“This has been really informative, but my plate is really full, and I need to get back to the office and get some things done.”
This was a Chief Marketing Officer’s response at the end of a day-long leadership meeting on the fundamentals of change management. Worse, she brought it up in response to how the team would implement what they had learned during the meeting.
As she demonstrated, it is easy to slip back into the thinking that change management is a nice-to-have, something that needs to fit around other pressing priorities. But research shows that change management is often the missing ingredient that makes these other priorities successful. So how do you know if you are giving change management the priority it needs?
Are You Getting Things Done or Getting Things Adopted?
Here’s how the facilitator who was working with this too-busy Chief Marketing Officer reminded her why change management matters enough to create clear action items and next steps:
“It is clear that you and all the members of the executive team here have many changes underway that require considerable attention. But as you return to the office, my question is: do you want to get things done, or do you want to get things adopted?”
Every organization has lots to do, but the reality is many things get done that don’t ever deliver full value because the people to whom the change happened found ways to delay or deflect the change. In other words, they did not adopt the change that was “done.”
Project Management Gets Things Done
Most organizations have systems, tools, models and methods for assuring that changes get done. Project management and process improvement are but two examples of methods that assure things get done on time, on budget and within scope. However, it is possible for things to get done that don’t deliver their intended benefits to the organization because people don’t always fully adopt the changes that get made.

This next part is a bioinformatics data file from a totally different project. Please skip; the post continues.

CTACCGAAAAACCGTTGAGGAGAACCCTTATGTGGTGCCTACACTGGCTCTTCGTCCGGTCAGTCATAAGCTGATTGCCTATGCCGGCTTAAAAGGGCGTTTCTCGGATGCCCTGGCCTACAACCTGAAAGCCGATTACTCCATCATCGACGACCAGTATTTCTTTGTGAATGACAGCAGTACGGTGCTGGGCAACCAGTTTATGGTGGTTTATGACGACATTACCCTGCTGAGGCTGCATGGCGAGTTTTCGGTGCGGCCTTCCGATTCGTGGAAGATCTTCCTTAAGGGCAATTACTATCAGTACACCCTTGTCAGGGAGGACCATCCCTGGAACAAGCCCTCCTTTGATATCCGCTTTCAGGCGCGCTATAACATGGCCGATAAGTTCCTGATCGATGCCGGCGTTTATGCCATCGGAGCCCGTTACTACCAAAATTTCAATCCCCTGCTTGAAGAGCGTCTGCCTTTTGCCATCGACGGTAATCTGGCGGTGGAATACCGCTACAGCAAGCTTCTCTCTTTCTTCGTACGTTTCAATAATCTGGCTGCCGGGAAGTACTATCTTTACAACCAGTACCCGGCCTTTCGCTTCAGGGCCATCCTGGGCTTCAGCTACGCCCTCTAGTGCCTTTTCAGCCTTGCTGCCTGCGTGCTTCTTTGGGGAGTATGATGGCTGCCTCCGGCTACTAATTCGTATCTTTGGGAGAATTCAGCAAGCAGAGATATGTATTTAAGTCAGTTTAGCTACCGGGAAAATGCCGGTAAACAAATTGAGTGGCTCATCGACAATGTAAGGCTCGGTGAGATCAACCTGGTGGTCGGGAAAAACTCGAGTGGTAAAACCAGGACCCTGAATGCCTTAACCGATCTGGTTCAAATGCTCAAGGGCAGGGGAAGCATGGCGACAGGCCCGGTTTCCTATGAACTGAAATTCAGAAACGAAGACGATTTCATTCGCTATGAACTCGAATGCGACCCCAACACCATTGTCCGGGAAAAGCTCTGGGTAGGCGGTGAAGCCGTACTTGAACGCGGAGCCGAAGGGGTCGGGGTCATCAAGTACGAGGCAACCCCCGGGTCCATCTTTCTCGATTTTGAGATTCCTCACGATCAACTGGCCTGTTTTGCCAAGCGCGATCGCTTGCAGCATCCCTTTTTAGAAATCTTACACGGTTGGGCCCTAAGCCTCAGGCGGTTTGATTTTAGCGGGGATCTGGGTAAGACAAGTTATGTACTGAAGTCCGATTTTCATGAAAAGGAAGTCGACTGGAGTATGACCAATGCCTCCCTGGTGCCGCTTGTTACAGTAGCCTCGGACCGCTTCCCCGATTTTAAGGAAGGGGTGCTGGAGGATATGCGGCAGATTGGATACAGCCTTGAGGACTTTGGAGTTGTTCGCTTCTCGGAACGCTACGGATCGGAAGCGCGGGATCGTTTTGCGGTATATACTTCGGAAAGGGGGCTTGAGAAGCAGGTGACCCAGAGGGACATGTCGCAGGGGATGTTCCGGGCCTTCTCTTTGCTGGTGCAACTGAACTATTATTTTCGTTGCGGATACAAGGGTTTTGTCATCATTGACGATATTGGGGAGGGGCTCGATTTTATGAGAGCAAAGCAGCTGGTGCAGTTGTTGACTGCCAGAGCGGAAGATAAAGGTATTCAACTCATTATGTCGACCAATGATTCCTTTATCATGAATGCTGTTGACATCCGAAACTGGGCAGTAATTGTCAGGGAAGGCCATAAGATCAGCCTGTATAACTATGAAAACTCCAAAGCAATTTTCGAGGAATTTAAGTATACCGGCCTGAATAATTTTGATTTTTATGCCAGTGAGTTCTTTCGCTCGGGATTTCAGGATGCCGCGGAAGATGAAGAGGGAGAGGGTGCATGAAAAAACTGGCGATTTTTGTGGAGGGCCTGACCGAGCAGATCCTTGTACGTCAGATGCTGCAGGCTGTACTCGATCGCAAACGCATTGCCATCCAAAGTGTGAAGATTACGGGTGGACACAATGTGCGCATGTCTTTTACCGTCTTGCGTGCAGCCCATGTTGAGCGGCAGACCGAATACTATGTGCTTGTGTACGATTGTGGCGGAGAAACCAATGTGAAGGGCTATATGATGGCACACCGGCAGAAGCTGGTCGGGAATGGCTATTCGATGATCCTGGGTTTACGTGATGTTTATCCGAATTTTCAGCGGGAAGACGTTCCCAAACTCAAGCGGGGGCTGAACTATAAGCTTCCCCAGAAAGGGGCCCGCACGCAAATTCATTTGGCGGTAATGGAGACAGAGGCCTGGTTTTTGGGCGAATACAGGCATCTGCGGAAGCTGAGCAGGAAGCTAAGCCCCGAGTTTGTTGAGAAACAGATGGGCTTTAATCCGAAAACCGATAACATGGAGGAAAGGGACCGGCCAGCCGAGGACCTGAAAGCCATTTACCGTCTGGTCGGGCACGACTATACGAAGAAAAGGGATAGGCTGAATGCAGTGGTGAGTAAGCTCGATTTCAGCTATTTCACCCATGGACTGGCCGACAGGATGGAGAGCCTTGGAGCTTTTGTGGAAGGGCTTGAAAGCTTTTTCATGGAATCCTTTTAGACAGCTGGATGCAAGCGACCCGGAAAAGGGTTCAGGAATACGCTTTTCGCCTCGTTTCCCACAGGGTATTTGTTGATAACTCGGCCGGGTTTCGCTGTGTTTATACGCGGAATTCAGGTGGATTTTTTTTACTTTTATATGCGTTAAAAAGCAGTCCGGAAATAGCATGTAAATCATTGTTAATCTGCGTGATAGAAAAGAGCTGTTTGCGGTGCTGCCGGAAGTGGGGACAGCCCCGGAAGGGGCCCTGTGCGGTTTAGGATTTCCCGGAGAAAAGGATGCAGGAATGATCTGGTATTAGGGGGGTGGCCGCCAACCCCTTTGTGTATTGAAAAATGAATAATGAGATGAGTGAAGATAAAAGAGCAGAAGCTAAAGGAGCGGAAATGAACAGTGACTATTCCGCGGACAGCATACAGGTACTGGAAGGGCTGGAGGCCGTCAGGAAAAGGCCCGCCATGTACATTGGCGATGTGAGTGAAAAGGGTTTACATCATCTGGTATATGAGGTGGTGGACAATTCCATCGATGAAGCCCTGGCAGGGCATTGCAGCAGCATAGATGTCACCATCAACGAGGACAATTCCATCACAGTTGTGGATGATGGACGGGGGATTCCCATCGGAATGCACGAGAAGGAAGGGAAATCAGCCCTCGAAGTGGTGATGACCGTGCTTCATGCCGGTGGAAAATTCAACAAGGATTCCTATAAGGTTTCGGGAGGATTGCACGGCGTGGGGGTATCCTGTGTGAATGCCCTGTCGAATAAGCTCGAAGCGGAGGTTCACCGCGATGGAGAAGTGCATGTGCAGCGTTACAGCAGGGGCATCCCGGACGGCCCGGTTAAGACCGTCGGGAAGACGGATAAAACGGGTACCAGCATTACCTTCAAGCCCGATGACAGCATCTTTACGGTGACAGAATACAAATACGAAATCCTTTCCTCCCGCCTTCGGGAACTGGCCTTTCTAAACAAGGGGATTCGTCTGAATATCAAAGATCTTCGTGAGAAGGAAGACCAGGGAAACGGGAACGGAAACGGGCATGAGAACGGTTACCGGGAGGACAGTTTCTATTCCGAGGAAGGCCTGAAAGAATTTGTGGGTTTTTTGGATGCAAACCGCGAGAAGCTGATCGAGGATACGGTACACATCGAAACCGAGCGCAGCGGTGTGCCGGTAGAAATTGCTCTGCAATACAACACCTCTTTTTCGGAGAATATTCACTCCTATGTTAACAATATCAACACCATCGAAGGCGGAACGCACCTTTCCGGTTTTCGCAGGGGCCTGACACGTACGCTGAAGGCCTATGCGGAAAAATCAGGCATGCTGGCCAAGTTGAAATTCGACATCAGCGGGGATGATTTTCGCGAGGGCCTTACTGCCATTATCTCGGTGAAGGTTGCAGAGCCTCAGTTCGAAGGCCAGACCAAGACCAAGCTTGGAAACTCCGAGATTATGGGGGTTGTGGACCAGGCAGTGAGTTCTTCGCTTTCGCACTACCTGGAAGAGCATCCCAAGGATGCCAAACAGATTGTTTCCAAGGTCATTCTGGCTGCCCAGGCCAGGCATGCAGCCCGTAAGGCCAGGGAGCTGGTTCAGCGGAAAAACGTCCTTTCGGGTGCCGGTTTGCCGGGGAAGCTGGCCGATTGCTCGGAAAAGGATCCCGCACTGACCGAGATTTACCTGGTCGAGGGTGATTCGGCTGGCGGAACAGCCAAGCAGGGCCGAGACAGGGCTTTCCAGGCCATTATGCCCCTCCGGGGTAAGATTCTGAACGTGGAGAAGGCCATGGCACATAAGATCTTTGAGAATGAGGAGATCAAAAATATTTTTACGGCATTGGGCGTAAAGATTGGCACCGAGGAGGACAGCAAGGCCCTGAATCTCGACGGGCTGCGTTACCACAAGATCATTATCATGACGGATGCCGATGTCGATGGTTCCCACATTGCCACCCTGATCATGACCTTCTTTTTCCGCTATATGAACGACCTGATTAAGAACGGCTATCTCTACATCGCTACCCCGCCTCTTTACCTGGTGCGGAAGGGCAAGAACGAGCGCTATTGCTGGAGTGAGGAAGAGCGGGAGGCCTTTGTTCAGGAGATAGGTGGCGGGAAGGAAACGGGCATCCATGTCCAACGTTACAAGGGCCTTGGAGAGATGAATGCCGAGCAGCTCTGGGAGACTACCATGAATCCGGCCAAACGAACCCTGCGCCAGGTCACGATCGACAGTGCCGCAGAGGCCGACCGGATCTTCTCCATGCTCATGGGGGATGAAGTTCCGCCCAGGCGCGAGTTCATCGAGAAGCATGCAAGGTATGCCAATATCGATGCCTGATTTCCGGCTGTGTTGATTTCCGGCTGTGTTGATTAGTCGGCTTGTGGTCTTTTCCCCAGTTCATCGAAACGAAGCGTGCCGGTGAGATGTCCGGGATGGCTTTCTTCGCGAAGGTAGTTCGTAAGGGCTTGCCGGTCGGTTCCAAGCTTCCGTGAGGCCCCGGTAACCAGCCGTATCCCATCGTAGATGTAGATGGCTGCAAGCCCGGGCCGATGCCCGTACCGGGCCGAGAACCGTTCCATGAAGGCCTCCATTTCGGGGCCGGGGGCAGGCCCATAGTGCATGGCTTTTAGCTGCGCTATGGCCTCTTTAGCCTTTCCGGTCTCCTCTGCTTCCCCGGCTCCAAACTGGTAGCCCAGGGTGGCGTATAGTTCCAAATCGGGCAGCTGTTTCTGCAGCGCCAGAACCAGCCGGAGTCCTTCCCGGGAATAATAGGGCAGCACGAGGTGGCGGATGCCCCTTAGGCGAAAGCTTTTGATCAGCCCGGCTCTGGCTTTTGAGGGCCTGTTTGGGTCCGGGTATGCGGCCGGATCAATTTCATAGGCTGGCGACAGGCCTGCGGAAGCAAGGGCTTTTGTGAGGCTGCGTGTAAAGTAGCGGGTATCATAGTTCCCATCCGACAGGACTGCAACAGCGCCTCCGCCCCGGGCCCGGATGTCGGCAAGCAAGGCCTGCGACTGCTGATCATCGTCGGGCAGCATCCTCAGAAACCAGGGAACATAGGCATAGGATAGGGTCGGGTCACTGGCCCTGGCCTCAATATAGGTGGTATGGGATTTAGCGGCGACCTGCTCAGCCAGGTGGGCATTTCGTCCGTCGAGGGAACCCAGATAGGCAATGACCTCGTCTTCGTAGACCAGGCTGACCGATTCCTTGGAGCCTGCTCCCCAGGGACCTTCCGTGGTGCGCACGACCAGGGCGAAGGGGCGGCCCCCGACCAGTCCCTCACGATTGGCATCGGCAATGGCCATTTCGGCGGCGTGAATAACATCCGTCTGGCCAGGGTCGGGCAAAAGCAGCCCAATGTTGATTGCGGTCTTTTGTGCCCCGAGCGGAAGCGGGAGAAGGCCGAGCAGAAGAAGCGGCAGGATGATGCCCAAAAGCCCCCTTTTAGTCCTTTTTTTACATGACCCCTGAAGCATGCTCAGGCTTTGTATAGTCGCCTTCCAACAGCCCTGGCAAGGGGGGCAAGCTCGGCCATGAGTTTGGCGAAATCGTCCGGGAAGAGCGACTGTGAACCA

For example, if you have ever purchased a new piece of technological equipment, you have experienced the gap between installation (getting it done) and adoption. Very few people really use a smart phone to its full capability. We purchase the phone with the intent of having added ease and simplicity to our lives, but without using it to its full potential (adopting it), it cannot deliver all its value. This lack of full adoption is not a phone problem; it’s a people problem and requires people-oriented tools to fix.
Change Management Gets Things Adopted
For any change, regardless of type, to deliver its full benefit, everyone impacted by the change must have:
- Awareness of why the change is happening
- Motivation to support the change
- Skill to succeed in the new environment
- Ability to practice
- Reinforcement to sustain the change
Migration through each of those five steps is the process of change adoption. Facilitating individual change adoption is called change management.
What This Means for You
Leaders who get things done:
- Define success of a change as implementation alone. They shunt change management to the side as being nice to have.
- Think change management is important but don’t invest time, money, people and mindshare in making it a reality.
Leaders who get things adopted:
- Define success of a change as a realization of the benefits of the change. This means investing in methods, model and tools for facilitating individual change adoption.
- Modify their own behavior to become good sponsors because they know sponsorship is the number-one contributor to change success.
- Require their direct reports to understand and embrace their respective roles in change.
- Equip individuals with the understanding and tools they need to facilitate their own change adoption.
Which leader are you? Are you getting things done and getting things adopted?